Munsell testified that he had nine years of experience in failure analysis and evaluation of industrial accidents, including investigation and analysis of various control mechanisms, and that he has routinely researched and applied engineering standards promulgated by various organizations, including the SAE. He testified further regarding his methodology in this case, which included researching engineering standards applicable to pavers, in particular those governing speed control mechanisms, and applying those standards to knowledge gained during field research. Defendant did not dispute that the SAE standards upon which Munsell's opinion was based are well-accepted in the engineering community. Technical committees of the SAE draft and review engineering safety standards for mobility systems, including off-highway equipment. See Satcher v. Honda Motor Co., 52 F.3d 1311, 1316 (5th Cir. 1995). According to Munsell's testimony, several Caterpillar employees were members of committees responsible for promulgating the SAE standards.
Based on our review of the record, we are persuaded that Munsell's testimony that the speed control mechanism did not comply with SAE J297 was both reliable and relevant to the issue of defective design. See Daubert, 509 U.S. at 589, 113 S.Ct. 2786. Munsell's testimony was reliable — meeting one of the Daubert criteria — because it was the result of his having researched and applied standards promulgated by an internationally recognized organization of engineers. The testimony was relevant — meeting the other — because although it is not dispositive and might be countered by conflicting testimony, it could allow the jury to infer Caterpillar's paver was defective for failing to meet industry design standards. Because that portion of his opinion qualified as admissible expert testimony under Rule 702 and Daubert, we hold that striking Munsell's testimony as to the paver's failure to comply with SAE J297 was an abuse of the trial court's discretion.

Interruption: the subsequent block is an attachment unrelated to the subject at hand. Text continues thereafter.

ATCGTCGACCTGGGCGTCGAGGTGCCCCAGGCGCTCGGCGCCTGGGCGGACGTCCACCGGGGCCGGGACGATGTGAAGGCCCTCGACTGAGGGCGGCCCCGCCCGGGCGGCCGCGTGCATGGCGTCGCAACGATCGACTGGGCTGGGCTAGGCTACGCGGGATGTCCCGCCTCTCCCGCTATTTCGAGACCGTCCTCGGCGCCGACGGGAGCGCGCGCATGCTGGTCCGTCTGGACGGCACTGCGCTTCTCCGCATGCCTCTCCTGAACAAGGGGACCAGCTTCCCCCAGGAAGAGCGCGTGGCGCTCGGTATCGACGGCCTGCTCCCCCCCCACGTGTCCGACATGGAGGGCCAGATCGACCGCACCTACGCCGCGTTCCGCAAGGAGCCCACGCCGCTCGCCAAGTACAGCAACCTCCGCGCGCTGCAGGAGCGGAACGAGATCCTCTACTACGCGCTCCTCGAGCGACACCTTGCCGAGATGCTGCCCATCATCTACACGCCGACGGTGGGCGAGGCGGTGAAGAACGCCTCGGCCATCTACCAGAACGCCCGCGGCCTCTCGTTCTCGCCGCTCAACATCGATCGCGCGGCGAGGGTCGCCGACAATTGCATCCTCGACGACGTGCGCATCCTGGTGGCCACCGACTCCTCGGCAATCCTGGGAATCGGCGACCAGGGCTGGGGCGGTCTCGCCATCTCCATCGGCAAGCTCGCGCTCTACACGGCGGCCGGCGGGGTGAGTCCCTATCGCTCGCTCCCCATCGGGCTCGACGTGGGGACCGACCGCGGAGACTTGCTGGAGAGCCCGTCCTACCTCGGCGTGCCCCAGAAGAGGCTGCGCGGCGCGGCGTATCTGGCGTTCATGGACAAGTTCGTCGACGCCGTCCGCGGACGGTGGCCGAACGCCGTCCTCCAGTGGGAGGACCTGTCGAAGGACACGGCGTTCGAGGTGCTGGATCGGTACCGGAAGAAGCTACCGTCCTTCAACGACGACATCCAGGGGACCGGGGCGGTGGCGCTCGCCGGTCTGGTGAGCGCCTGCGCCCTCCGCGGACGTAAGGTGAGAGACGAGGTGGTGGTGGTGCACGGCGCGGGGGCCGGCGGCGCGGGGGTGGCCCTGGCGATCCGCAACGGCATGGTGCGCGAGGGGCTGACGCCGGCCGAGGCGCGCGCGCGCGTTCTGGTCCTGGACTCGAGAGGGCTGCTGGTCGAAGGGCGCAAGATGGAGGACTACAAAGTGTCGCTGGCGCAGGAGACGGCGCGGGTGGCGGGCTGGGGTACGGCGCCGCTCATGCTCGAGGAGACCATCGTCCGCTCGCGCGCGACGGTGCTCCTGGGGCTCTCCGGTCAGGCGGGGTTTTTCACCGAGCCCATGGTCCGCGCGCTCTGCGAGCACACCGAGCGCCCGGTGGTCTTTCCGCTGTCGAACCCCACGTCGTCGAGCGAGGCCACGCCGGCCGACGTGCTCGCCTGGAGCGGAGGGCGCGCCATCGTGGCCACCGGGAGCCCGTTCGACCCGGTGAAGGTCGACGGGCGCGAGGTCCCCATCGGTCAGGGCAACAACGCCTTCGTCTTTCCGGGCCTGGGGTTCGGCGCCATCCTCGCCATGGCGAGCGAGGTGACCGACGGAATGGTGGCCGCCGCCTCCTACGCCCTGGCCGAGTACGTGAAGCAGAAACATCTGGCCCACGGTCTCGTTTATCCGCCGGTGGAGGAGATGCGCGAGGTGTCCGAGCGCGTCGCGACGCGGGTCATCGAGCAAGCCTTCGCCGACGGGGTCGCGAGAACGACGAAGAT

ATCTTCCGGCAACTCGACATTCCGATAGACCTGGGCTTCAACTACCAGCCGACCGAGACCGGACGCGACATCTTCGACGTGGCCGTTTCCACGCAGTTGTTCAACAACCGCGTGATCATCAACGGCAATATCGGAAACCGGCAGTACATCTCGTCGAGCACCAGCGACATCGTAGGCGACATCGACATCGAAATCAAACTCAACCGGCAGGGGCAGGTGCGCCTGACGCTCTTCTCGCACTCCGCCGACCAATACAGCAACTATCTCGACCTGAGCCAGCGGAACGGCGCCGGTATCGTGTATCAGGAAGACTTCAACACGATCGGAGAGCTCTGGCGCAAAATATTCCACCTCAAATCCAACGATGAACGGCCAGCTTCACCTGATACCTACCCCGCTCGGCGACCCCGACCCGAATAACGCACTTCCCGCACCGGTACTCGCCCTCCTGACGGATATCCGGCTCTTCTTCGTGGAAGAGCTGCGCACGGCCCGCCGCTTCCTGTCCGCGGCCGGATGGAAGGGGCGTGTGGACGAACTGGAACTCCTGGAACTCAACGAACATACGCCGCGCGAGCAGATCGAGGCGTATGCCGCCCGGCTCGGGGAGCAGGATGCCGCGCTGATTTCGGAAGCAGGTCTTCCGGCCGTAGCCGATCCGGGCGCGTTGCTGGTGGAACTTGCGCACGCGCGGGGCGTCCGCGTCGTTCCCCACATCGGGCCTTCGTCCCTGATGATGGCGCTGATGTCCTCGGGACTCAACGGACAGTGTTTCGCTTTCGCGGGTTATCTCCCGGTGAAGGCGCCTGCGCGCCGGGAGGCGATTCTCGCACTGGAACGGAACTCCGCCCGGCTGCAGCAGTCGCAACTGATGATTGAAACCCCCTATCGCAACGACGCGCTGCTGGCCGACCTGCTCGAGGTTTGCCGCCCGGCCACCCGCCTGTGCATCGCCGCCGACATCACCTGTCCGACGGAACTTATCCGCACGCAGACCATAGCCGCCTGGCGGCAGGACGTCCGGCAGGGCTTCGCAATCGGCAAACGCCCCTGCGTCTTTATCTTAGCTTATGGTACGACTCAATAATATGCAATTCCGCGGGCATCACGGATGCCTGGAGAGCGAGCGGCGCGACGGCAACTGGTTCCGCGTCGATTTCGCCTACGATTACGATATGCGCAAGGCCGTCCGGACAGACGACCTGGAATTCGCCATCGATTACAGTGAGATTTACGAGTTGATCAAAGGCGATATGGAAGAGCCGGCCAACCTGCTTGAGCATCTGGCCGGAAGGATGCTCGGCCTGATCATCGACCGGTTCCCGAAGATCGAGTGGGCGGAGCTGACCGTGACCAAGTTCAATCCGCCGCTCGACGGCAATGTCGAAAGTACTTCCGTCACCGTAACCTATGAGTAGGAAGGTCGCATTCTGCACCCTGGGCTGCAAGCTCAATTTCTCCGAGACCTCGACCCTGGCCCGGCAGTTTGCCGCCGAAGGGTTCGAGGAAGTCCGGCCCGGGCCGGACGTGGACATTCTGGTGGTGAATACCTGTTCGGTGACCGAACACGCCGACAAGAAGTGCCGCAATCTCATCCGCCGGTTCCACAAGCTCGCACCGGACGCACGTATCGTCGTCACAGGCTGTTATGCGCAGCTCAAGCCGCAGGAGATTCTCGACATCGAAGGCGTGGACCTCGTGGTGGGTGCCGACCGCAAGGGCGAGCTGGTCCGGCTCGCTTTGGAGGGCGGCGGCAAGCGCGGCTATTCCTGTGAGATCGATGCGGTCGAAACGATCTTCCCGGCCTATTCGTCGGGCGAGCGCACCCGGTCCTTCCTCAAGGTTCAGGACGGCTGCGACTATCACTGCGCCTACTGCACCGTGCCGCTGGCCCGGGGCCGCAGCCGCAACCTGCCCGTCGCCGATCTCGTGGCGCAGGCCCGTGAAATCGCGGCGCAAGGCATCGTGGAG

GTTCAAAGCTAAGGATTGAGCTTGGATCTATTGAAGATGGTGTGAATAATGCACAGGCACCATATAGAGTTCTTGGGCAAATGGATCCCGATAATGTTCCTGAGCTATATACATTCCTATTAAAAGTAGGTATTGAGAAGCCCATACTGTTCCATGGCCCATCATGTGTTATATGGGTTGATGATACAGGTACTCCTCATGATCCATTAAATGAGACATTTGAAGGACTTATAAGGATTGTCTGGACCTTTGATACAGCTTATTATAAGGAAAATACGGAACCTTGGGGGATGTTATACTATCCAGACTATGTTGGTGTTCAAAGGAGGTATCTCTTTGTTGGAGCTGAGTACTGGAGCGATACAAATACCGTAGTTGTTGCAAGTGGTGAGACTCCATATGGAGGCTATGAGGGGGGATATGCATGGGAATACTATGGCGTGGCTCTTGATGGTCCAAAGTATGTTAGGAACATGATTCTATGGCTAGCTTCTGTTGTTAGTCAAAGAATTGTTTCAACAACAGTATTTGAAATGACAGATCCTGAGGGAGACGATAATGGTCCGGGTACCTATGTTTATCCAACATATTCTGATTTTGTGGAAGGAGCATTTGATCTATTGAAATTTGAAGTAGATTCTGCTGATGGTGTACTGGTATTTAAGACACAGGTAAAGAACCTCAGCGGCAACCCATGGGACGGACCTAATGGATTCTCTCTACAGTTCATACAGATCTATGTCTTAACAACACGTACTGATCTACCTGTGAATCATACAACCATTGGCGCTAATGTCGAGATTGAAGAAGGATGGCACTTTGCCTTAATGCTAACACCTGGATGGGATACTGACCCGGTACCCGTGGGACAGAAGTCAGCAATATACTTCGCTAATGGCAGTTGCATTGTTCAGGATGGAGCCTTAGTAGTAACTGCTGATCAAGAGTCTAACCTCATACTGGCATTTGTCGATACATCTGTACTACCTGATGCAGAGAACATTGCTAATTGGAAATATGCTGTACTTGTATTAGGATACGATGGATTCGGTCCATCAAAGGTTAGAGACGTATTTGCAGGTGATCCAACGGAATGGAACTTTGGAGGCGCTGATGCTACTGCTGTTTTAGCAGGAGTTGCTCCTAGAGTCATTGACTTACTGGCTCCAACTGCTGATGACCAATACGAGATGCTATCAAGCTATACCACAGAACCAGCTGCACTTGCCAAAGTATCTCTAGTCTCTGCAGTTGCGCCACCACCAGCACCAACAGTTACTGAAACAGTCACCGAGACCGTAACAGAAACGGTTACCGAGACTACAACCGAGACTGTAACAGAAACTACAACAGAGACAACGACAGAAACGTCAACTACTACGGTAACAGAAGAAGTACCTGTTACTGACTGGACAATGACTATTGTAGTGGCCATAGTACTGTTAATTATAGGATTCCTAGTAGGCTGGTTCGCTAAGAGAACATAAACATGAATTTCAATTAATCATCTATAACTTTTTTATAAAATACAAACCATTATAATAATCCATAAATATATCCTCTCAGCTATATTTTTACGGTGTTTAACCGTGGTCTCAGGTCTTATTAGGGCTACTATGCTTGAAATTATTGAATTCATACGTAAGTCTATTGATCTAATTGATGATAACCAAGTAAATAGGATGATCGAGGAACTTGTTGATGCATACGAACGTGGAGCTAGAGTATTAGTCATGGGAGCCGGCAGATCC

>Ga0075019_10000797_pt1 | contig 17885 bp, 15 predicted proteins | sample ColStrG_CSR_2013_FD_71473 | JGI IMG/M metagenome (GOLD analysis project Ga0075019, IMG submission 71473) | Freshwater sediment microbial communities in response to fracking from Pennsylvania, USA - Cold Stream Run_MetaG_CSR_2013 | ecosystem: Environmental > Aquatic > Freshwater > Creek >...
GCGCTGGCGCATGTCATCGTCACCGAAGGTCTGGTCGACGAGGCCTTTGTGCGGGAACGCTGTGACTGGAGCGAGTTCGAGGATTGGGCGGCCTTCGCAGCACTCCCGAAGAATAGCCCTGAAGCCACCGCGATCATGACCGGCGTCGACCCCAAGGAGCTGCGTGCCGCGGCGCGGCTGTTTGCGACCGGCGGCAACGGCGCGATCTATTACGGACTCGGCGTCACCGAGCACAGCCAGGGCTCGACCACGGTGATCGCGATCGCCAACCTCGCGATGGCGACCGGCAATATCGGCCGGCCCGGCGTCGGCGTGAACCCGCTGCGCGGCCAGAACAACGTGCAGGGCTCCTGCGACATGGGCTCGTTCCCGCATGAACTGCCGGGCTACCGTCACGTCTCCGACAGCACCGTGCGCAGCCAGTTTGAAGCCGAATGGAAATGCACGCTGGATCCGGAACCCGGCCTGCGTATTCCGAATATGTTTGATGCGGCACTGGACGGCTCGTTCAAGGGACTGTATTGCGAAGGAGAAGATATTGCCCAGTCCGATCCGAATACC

Munsell admitted that the factual issues at trial also concerned "a field of expertise known as human factors." (Appellee's App. at 51.) Not only did Munsell acknowledge that there are specialists in human factors and that he is not one, but he also testified that his knowledge of that specialty was gained during a trip to the library the week prior to trial, after he had arrived at his opinion regarding the Caterpillar paver. Munsell conceded he had only looked at one paver during his preparation for the case, and that he had never seen a paver of the type involved in the accident or researched the control mechanisms of any types of pavers other than the one he saw. We found no indication in the record that Munsell had ever evaluated a paver prior to this litigation.